Ticks, the most common in the UK being Ixodes ricinus, are most active from spring until autumn; however, they can appear all year round. They are generally found living in grasslands, moors and woodlands and feed from wildlife such as deer, rodents and birds. Ticks climb onto your pet’s fur and migrate down to the bottom of the hair shaft, where they latch onto the skin to feed, detaching only when full. A small number of ticks found throughout the UK carry a bacterium called Borrelia burgdorferi. If bitten by one of these infected ticks, dogs and people can develop a condition called Lyme disease. Left untreated this can cause serious damage to the kidneys, nervous system and heart, so protecting your pet against ticks is extremely important. 

Hotspots

Hotspots (also known as acute moist dermatitis) are localised areas of red, oozing, scabby, inflamed skin which most frequently appear around the neck and face. An odorous discharge can occur when bacteria living on the skin in these damaged areas are able to multiply and develop into infections. Hotspots appear more commonly in our pets through the summer months and are triggered by damage to the skin through self-trauma. Potential reasons may include insect bites, injuries (cuts, grazes), excessive licking/scratching, post-grooming/clipping irritation, underlying allergies or parasites (e.g. fleas). Warm, humid weather and wet fur (from swimming) can also increase the risk of hotspots developing, particularly in breeds with dense coats as moisture is trapped against the skin.

If you notice these signs, it is important to seek veterinary advice promptly as hotspots are painful and have the potential to spread very quickly. The fur around the lesion will need to be clipped to allow air flow to the area and your vet may need to prescribe other treatments; antiseptic washes to clean the area, steroids to break the itch-scratch cycle and antibiotics to help fight the infection are commonly used. These may be prescribed in either a topical form (sprays/creams) and/or orally depending on your pet’s individual case. Your pet may also need to wear the dreaded ‘cone of shame’ for a short time to stop them from further damaging the area or licking off any medication applied.

Time for a dip

Most dogs love swimming in warmer summer months to cool off; however, this can result in ear infections (otitis). The combination of moisture and humidity in the ear canal creates the perfect breeding ground for bacteria, and dogs with floppy or excessively hairy ears can be at even greater risk of developing infections. Symptoms to look out for include: headshaking, scratching at the ears, odour, discharge or redness of the ear canals. You can help prevent this from occurring by drying off your dog’s ears after swimming, or in some cases using an ear cleaning solution (however, this should be discussed with your vet).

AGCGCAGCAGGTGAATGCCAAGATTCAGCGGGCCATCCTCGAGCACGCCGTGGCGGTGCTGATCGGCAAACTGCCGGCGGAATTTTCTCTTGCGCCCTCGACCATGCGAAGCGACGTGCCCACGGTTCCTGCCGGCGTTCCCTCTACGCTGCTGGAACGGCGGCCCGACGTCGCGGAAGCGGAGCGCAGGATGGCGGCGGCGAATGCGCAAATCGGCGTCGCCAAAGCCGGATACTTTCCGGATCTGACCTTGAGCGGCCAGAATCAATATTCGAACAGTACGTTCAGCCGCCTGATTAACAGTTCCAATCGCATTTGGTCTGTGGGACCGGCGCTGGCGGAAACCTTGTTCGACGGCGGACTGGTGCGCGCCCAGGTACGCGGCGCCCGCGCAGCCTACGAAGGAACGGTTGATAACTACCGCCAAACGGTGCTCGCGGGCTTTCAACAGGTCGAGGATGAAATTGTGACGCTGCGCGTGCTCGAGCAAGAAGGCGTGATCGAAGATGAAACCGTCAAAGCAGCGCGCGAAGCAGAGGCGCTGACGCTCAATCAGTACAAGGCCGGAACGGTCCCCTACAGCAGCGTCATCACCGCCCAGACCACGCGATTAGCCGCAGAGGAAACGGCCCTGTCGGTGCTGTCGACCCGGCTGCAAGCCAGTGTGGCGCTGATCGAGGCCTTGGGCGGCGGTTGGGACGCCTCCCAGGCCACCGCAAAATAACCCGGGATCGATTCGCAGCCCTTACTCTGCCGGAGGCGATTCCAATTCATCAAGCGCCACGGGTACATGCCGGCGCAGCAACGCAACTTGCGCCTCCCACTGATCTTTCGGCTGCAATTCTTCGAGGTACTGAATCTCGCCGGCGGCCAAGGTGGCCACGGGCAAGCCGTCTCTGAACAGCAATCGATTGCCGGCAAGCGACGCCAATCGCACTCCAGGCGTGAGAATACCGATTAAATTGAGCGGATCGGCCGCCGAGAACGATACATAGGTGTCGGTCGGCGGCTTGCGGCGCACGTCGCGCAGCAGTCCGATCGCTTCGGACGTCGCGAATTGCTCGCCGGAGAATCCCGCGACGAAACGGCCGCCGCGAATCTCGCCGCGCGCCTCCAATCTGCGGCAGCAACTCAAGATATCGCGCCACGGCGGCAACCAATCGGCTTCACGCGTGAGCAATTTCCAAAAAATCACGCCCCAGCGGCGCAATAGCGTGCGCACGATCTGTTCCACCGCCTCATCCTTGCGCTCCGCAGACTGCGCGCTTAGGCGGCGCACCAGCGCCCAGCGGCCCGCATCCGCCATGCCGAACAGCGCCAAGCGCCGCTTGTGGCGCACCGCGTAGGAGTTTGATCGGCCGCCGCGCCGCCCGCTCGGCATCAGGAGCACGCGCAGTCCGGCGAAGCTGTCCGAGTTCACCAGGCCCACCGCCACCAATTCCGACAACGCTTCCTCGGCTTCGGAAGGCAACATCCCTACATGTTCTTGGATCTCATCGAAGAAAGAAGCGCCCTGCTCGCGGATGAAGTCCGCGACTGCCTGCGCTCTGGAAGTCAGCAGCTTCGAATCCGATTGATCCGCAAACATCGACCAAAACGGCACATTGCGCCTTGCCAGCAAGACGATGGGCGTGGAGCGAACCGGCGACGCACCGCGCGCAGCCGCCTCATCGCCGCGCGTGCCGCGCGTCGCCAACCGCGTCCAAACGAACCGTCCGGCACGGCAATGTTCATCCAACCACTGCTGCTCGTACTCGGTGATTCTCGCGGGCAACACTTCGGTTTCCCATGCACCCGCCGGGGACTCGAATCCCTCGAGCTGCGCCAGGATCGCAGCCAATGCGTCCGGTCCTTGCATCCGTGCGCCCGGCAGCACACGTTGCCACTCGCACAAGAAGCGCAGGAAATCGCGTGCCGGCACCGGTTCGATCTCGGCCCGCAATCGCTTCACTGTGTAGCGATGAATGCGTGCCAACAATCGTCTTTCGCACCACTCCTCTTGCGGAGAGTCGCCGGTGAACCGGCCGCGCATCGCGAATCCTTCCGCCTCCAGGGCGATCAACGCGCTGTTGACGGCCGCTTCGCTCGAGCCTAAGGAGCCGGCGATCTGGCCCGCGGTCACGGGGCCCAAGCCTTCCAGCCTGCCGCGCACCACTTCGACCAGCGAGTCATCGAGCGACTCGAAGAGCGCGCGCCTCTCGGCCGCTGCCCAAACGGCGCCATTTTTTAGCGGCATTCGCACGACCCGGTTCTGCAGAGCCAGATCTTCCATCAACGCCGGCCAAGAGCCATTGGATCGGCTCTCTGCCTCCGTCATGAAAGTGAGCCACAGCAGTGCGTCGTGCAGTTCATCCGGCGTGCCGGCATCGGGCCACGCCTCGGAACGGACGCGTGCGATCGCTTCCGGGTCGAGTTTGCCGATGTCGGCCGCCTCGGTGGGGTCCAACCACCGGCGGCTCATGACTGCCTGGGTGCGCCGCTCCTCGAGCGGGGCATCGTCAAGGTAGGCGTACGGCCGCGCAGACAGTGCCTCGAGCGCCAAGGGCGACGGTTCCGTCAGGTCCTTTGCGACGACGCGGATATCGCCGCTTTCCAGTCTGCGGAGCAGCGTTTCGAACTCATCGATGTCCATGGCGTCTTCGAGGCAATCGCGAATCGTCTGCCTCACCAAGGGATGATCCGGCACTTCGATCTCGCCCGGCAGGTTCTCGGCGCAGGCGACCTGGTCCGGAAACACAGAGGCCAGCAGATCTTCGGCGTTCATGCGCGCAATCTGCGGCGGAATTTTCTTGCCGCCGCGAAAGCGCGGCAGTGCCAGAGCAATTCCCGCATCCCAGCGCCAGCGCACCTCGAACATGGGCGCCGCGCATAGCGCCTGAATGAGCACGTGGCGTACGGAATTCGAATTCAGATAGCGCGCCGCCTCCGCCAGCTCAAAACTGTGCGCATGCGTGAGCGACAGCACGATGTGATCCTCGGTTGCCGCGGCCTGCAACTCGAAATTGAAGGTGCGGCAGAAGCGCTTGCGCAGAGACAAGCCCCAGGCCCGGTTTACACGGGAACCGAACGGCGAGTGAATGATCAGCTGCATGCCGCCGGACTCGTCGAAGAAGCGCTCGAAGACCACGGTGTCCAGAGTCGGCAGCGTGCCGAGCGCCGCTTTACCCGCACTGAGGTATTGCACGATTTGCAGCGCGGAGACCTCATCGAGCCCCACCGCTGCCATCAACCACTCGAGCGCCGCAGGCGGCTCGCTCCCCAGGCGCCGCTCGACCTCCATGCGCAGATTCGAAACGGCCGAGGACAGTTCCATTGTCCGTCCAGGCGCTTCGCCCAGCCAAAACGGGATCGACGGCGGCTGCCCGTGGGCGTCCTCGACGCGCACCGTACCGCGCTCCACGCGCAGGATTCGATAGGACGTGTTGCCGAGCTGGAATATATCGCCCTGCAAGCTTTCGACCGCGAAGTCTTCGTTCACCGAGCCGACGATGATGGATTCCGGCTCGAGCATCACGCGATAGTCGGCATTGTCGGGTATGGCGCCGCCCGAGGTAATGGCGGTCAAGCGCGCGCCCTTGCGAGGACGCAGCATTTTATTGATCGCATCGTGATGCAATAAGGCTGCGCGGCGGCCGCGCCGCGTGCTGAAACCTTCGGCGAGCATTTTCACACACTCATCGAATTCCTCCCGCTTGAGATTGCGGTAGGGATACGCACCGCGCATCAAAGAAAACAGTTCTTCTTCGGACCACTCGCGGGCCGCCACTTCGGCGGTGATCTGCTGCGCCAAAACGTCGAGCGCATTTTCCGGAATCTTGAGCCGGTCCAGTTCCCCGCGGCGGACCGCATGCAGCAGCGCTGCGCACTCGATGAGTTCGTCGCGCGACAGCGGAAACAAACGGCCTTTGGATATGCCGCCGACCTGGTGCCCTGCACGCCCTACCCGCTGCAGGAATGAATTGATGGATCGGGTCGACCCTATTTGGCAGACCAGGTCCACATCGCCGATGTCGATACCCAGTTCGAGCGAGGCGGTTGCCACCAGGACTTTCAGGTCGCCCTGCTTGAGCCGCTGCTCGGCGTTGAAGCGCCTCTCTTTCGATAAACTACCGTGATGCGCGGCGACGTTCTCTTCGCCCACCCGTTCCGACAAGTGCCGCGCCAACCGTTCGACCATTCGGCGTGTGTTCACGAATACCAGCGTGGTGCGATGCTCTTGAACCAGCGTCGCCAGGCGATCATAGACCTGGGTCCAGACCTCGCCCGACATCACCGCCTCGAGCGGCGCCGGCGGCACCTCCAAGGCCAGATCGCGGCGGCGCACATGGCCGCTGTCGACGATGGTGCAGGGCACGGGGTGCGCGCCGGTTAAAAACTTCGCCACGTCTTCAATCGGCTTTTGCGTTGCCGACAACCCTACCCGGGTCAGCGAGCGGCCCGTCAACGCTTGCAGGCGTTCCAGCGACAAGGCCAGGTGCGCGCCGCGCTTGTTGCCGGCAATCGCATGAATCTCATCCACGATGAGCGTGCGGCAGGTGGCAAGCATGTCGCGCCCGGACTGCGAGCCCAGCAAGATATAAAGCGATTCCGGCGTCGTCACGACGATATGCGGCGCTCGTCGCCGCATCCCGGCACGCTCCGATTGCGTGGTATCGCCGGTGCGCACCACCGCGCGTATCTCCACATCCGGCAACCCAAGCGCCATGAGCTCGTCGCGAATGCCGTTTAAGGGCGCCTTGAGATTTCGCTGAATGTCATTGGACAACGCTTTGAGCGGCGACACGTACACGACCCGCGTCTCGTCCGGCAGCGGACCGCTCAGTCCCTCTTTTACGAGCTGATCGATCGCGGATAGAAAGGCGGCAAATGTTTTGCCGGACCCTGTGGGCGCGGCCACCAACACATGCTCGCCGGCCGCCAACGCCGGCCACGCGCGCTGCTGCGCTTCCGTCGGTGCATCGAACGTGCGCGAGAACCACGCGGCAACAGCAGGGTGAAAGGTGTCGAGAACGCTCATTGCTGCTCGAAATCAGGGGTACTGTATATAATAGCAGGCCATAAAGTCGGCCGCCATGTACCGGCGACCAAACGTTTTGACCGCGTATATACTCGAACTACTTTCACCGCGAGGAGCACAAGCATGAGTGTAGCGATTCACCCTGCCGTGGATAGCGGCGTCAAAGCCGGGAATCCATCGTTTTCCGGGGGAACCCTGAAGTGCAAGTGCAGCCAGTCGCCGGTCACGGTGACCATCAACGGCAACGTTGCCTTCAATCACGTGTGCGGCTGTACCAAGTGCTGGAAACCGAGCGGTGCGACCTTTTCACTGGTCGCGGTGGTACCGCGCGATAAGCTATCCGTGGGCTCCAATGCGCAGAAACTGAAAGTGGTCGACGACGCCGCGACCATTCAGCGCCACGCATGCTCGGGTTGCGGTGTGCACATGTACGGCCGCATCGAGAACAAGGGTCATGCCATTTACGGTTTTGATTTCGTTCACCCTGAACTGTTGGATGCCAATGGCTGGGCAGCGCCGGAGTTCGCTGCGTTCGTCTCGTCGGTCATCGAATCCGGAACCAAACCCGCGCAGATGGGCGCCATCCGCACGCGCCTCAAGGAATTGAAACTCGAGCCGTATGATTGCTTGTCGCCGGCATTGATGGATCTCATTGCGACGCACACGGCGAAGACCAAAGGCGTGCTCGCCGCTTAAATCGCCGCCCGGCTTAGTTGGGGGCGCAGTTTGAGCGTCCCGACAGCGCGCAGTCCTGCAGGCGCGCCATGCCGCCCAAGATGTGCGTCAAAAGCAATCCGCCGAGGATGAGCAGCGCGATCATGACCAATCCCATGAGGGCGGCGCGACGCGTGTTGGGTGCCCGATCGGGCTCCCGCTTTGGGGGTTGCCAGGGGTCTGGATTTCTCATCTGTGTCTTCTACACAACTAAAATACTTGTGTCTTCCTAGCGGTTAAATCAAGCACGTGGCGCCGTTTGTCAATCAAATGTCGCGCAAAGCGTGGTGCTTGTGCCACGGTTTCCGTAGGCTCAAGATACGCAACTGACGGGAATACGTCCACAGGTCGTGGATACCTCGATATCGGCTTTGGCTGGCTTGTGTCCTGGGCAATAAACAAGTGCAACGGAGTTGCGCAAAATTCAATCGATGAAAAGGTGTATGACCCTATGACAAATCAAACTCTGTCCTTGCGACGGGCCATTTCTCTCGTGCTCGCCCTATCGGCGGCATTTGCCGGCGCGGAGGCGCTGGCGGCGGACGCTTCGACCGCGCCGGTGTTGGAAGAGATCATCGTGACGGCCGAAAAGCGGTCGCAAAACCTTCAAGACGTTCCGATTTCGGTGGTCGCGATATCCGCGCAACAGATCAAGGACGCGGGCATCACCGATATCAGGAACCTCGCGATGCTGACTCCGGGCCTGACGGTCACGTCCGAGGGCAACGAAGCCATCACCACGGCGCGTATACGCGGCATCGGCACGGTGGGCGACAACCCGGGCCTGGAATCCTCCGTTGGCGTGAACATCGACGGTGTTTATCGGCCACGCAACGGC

Most pets love a trip to the beach; however, salt from the seawater and sand can irritate your pet’s skin if left indefinitely, so make sure you rinse their coat as soon as possible after your walk. If your dog has an open or healing wound, then do not take them swimming until this has healed, or infection could develop.

Watch out for grass seeds

Not only does a well-maintained coat keep your pet nice and cool, but it also enables easier inspection allowing us to spot those notoriously pesky grass seeds before they can cause trouble. These arrow-shaped seeds readily get caught in your pet’s fur on walks. Once attached to fur they can travel down to the skin where they may become lodged and, on occasion, even migrate deeper into the body causing abscesses to form. Be vigilant and check your pet’s coat after walks in long grass, paying extra attention to areas such as the armpits, under the tummy and in between the toes, as these are prime areas that grass seeds can hide. By keeping your pet’s coat short, seeds are less likely to become caught, but should they manage to then at least they will be easier to spot. 

 

By following these simple tips, you can relax and enjoy the great outdoors this summer knowing your pet’s skin health is covered.

Meet the Author

Pippa Coupe

Pippa graduated from the University of Bristol in 2015. She spent the following five years practicing as a small animal vet in Somerset, and then Buckinghamshire before joining the ADM Protexin Vet team at the end of 2020. Pippa has a keen interest in nutrition, gastrointestinal health and the importance of the microbiota.

Outside of work, Pippa is a keen runner and member of her local CrossFit box. She also enjoys baking and going for long weekend walks with her incredibly lazy Labrador, Ted (who is less enthusiastic about the long walks and would prefer to stay in bed).